Compliance scheme Valpak and a group of nine producer trade associations have again gone head-to-head with rival proposals for the WEEE compliance fee.
Defra has launched a consultation on which option should be chosen, which closes on 18 November.
Valpak and the Joint Trade Associations (JTA) – which combines nine bodies – similarly clashed when the JTA option was chosen for 2017.
The WEEE Regulations 2013 established a system in which producers finance the cost of collection, treatment, recovery and recycling material from private households, with annual collection targets imposed on producer compliance schemes (PCSs).
Defra may impose a compliance fee methodology for schemes that fail to achieve their collection target.
Under the JTA proposal, fees would be stream-specific. It said this would ensure that compliance scheme costs were “reflective of the cost to collect WEEE” by using the weighted average net cost per tonne of direct WEEE collections from local authorities. It said this would strengthen the incentive for schemes to collect directly from councils.
A premium would reflect the extent to which schemes have collected WEEE from local authorities rather than “relying on lower-cost evidence from other sources”.
The JTA said a non-linear escalator would be applied to streams depending on whether national collections were in deficit or surplus against a national target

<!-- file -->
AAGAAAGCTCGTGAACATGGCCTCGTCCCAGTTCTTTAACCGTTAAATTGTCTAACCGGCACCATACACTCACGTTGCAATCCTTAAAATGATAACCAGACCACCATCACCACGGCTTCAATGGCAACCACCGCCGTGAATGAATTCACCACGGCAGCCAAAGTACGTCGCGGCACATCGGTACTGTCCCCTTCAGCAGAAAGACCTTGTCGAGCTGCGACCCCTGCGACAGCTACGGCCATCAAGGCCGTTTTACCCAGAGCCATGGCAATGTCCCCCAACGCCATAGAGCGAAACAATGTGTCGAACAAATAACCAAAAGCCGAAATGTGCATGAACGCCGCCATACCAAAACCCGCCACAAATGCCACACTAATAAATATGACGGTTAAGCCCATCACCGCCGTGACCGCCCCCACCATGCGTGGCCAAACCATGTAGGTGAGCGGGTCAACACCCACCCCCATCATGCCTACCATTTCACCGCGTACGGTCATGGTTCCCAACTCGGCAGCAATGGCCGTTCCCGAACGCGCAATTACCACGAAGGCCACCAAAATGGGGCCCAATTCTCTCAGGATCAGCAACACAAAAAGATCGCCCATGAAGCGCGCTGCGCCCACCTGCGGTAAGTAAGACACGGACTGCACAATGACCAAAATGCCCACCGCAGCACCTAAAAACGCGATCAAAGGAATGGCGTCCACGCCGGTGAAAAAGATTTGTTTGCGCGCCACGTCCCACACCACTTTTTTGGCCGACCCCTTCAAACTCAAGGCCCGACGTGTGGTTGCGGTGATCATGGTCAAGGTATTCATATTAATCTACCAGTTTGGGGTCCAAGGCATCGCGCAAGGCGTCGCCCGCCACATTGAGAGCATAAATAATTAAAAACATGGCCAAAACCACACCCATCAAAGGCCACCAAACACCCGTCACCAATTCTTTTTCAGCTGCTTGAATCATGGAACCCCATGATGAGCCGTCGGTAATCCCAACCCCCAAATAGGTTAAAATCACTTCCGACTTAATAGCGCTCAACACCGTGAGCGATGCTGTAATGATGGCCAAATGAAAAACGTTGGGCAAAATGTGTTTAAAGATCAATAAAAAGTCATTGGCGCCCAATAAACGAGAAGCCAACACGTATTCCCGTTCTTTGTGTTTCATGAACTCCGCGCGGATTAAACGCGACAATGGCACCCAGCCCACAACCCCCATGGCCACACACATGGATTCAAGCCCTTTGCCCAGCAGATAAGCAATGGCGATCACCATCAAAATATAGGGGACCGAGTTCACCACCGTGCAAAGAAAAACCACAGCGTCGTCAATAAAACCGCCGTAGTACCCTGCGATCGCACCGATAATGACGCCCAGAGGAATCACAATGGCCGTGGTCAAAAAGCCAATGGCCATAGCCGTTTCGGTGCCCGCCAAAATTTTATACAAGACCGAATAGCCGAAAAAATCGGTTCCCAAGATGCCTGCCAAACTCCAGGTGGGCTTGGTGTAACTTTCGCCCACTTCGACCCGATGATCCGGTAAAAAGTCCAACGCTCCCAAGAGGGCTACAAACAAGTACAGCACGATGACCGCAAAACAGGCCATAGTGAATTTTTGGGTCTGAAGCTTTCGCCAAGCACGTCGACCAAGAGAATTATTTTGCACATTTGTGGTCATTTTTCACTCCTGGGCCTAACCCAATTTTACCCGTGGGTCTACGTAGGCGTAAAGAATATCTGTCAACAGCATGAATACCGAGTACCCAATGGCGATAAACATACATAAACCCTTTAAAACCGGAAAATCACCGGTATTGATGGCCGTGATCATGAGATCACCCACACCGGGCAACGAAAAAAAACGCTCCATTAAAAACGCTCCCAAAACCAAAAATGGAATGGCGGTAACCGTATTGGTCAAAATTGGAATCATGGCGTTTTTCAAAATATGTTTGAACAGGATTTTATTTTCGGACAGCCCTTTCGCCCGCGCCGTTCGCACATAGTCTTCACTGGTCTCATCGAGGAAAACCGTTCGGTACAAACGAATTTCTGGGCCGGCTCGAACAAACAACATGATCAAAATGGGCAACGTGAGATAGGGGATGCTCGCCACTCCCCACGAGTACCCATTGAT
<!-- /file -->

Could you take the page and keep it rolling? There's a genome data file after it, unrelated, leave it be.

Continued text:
If a WEEE stream were in deficit, the escalator would be set so that schemes still had an incentive to collect but would not be subject to any higher fee.
This higher ‘surplus’ fee would be imposed where there was material available in a WEEE stream above the national target level, since it would then be more reasonable to expect a scheme to comply.
Under the Valpak proposal, compliance fees would be calculated separately for each scheme wishing to use the fee and also for each WEEE stream.
This would be based on the weighted average collection and treatment costs of all schemes using the fee, scheme operational management costs which would be avoided if these were not reflected in the fee – to be set at £3.50 per tonne – and whether a scheme used the producer balancing scheme during the year.
It would also take account of the degree to which national targets were missed and the scheme’s performance relative to its market share.
A condition of using the compliance fee would be the provision of accurate and detailed cost data by schemes to support any submission.
The UK missed its 2017 WEEE collection target for PCSs to collect 622,033 tonnes, leading to concerns that the methodology for setting targets is flawed.
In addition, under the WEEE Directive, the UK’s WEEE collection target will jump from 45% of products placed on the market to 65%, or 85% of all WEEE generated.